Grantham Lecturer in Global Change Ecology, Dr Kris Murray, explains why, from farm to fork, less is more when it comes to meat.
I’m not a vegetarian, and I’m unlikely to become one any time soon. I like making sausages and barbequing ribs, I love prosciutto crudo and lamb kebabs, and I’m a total sucker for a bit of bacon in my lettuce and tomato sandwiches.
But it has long been recognised that animal-based meat production is one of the major global environmental challenges of our time.
Livestock production for filling our tummies is truly immense: there are now around 3.5 poultry and 0.5 ‘common production’ mammals (cattle, sheep and pigs – red meat) raised per year for every one of us, now over 7 billion people. And that could double by 2050.
Meeting this demand needs, first and foremost, a lot of space. Consider the earth’s land surface – 45% of it is used to raise, graze or feed livestock. This has had huge impacts on natural ecosystems – from degradation to complete removal – with major consequences for biodiversity, including species extinction.
Meat and greenhouse gas emissions
But it’s not just space we need, it’s suitable land. Making land suitable for livestock leads to land-use change, including deforestation. In addition to crowding out biodiversity, this emits greenhouse gases (GHGs). Add in the other livestock-related GHG emissions (including nearly all of the methane, a very potent GHG) and something like 18% of total GHG emissions can be attributed to livestock.
But we’ve still got to eat, right? Is it really that much more destructive to eat meat compared to veggies? After all, they still require lots of land, and isn’t meat the more efficient source of protein in our diets?
No and no. This review from the Netherlands Environmental Assessment Agency found that the footprints of the most environmentally-friendly protein sources (mostly vegetable-based, particularly pulses) can be up to 190 (climate) and 525 (land-use) times smaller than the most unfriendly protein sources (mostly animal based, particularly beef and lamb) (see chart below).
This environmental toll is more than enough to persuade me to keep a lid on my own meat consumption, particularly red meat.
Meat and health: on the menu at ISEE2016
But if the doom and gloom of this negative environmental messaging isn’t the type of thing that motivates you (and research shows it probably isn’t), then consider the added detrimental effects on your personal health of overindulging on meat, a topic addressed by researchers at a huge gathering in Rome this month.
The occasion? A special session on “Climate change, mitigation measures and co-benefits” at the International Conference of the International Society of Environmental Epidemiology (ISEE), the largest meeting of its kind in the world.
Pauline Scheelbeek from the London School of Hygiene and Tropical Medicine showed that people on a low-meat diet have a 34% lower risk of dying from cancer, circulatory disease, and respiratory disease compared to high-intake meat eaters.
I reviewed the evidence for infectious diseases, showing how food-borne infections that result in hospitalisation or death, such as Campylobacter, Clostridium, Listeria and Salmonella spp., are more often associated with animal-based foods (particularly poultry) than vegetable-based foods.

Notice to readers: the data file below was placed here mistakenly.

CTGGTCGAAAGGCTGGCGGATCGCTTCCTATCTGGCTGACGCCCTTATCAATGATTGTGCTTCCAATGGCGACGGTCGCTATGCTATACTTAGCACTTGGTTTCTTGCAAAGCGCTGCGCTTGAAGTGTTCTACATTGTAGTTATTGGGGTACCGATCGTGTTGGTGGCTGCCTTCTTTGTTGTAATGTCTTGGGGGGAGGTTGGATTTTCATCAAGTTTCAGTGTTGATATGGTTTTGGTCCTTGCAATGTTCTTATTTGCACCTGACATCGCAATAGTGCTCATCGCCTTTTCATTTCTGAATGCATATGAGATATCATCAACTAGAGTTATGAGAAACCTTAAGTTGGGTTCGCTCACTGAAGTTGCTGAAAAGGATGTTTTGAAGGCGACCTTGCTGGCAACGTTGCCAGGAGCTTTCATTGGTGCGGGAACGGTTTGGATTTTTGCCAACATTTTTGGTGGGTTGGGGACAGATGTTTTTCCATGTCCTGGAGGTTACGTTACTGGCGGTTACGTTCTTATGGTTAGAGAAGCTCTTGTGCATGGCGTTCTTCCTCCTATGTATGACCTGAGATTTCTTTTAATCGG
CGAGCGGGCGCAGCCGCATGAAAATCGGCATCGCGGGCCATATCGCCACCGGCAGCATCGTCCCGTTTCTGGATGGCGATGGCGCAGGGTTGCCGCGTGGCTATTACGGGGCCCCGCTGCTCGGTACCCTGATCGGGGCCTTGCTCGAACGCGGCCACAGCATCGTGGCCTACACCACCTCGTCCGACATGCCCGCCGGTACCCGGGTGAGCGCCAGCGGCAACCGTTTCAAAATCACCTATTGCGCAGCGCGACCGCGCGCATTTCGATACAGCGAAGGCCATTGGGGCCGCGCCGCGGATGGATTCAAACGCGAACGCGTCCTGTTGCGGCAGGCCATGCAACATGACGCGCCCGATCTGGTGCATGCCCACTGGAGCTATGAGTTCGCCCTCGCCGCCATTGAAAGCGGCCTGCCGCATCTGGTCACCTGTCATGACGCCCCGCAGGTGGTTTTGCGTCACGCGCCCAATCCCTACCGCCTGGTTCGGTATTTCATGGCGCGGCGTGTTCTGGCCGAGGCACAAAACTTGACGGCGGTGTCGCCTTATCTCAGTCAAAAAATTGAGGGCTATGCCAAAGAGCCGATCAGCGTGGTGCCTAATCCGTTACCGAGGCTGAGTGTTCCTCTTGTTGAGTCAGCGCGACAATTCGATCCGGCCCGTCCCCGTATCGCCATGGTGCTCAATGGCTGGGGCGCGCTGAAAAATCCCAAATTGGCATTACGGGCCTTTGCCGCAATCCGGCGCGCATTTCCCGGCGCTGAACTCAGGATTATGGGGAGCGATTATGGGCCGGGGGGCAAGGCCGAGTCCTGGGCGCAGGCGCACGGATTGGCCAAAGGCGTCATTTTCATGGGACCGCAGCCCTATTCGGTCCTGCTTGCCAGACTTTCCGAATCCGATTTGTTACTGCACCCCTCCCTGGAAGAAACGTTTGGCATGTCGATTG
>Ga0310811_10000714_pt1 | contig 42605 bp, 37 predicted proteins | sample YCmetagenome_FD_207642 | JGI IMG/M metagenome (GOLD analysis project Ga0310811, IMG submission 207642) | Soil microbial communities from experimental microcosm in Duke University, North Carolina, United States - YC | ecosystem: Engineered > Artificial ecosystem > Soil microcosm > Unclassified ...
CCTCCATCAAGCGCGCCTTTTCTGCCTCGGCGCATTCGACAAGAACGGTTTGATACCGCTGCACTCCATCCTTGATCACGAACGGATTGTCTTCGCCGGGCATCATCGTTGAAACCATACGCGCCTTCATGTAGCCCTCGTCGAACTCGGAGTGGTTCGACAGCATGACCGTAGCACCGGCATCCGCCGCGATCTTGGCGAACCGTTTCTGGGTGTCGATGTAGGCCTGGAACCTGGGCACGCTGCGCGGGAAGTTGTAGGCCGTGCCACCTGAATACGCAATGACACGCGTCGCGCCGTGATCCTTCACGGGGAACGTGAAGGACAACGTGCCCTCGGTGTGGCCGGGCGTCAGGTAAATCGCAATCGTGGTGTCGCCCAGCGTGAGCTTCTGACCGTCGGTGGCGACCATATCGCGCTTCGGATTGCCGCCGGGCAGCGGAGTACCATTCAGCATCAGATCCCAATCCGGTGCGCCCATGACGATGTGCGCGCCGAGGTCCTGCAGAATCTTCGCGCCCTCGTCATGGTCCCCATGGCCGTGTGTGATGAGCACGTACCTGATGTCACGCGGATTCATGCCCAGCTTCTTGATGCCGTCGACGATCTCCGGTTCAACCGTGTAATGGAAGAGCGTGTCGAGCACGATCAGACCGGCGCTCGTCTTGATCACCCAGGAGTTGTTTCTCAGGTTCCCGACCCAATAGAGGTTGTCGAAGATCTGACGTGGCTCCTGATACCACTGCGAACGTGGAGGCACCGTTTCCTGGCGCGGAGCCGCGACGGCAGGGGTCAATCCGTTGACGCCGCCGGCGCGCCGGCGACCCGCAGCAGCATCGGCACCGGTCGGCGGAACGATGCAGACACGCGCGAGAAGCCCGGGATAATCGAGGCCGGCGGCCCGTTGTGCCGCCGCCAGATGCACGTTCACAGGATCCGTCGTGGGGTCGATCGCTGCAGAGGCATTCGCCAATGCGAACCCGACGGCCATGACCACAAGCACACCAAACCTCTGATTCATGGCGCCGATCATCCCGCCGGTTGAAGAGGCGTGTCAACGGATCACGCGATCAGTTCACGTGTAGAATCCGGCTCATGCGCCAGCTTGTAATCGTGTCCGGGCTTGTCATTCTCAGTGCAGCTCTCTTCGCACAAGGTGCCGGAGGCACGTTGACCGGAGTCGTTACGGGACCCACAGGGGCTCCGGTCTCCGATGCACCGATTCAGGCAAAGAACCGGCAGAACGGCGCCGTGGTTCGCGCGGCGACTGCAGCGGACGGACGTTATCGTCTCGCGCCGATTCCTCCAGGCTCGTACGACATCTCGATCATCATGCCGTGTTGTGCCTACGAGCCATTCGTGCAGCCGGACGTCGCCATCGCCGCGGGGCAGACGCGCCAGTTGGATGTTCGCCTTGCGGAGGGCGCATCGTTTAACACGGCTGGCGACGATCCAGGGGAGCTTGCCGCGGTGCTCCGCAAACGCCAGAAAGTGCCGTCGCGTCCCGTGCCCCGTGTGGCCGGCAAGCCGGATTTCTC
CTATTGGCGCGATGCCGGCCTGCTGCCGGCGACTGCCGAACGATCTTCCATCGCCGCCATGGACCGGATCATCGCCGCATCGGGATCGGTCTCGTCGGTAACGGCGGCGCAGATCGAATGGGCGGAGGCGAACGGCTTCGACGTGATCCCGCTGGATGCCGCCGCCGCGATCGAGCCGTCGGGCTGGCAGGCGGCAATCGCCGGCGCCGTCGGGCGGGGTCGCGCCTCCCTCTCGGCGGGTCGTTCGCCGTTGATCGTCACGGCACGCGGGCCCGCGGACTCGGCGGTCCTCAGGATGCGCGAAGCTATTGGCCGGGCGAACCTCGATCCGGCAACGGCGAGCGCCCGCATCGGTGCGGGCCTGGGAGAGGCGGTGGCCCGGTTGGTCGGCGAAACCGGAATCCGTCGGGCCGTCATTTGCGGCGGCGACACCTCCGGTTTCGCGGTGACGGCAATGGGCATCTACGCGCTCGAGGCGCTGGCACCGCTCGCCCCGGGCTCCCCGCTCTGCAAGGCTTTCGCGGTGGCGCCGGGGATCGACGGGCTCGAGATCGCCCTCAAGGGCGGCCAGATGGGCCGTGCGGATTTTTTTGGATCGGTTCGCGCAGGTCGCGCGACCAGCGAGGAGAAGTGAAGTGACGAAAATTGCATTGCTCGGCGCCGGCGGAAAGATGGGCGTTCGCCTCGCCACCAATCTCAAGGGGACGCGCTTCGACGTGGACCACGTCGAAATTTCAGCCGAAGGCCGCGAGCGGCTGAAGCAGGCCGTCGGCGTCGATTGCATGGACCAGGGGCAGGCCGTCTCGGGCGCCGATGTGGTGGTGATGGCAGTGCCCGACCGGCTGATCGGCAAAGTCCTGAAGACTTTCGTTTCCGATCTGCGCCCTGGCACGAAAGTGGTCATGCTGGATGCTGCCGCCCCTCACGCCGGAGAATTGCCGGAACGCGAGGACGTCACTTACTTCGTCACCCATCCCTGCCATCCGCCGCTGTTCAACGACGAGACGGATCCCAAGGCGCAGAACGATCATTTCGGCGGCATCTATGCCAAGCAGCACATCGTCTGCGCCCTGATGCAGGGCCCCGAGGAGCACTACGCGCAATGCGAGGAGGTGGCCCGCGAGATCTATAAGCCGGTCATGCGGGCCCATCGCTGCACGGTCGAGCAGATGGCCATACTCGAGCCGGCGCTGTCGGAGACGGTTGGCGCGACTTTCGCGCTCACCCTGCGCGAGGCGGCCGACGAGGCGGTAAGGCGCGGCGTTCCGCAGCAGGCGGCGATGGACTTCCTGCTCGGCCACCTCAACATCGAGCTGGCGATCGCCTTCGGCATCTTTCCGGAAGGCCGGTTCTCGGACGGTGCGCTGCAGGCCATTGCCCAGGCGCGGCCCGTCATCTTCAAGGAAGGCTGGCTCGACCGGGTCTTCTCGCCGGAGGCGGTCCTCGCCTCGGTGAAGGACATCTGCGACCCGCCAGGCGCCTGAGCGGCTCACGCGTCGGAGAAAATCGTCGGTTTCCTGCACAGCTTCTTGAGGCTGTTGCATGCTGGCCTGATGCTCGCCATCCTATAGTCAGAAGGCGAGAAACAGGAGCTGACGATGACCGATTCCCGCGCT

I also pointed out that the emergence of completely new infectious diseases are often food-borne (ie transmitted through food contaminated by bacteria, viruses or parasites). They are also much more likely to be associated with animals (zoonotic), and most often related to changes in land-use (e.g., deforestation) and agricultural system changes (e.g., intensification). In addition, antimicrobial resistance (AMR) is being promoted by the widespread and growing use of antibiotics in animal production systems, with worrying signs that this could lead to an untreatable ‘superbug’– a danger that continues to make headlines around the world.
Win-wins for health and the planet
These findings contribute to a growing body of evidence illustrating significant health co-benefits associated with a range of climate change mitigation actions. These include everything from eliminating coal from our energy mix, to reducing air pollution from energy production and transport, to transitioning away from dangerous occupations (e.g., moving from coal mining into ‘green jobs’, which are in comparison much safer).
It’s a big idea on a global scale – that the costs of mitigating climate change could be partially or fully offset by the benefits it delivers in other sectors, in this case health. Factoring in these co-benefits provide policy makers with additional social and economic arguments and evidence to facilitate more rapid and progressive actions to limit climate change.
Reducing our meat production and consumption could help mitigate a range of chronic and infectious disease risks. At the same time, reducing meat consumption in high income countries from 1.75kg per week (the Food and Agriculture Organization (FAO) forecast) to 450g per week (the WHO recommendation) in 2050 would avoid almost 20 Gigatonnes of carbon dioxide per year.
Whether you’re more concerned about the environment or your own health, the benefits of eating green quickly stack up.
Great. But are diets that conform to global health guidelines entirely sustainable, or do we need to go even further to prevent biodiversity loss? Can I still make a batch of sausages to get me through the summer barbeque season (according to WHO guidelines I’m allowed about 4 sausages a week)? The jury on that question is still out and a lot more work is needed, but it’s almost certainly a step in the right direction.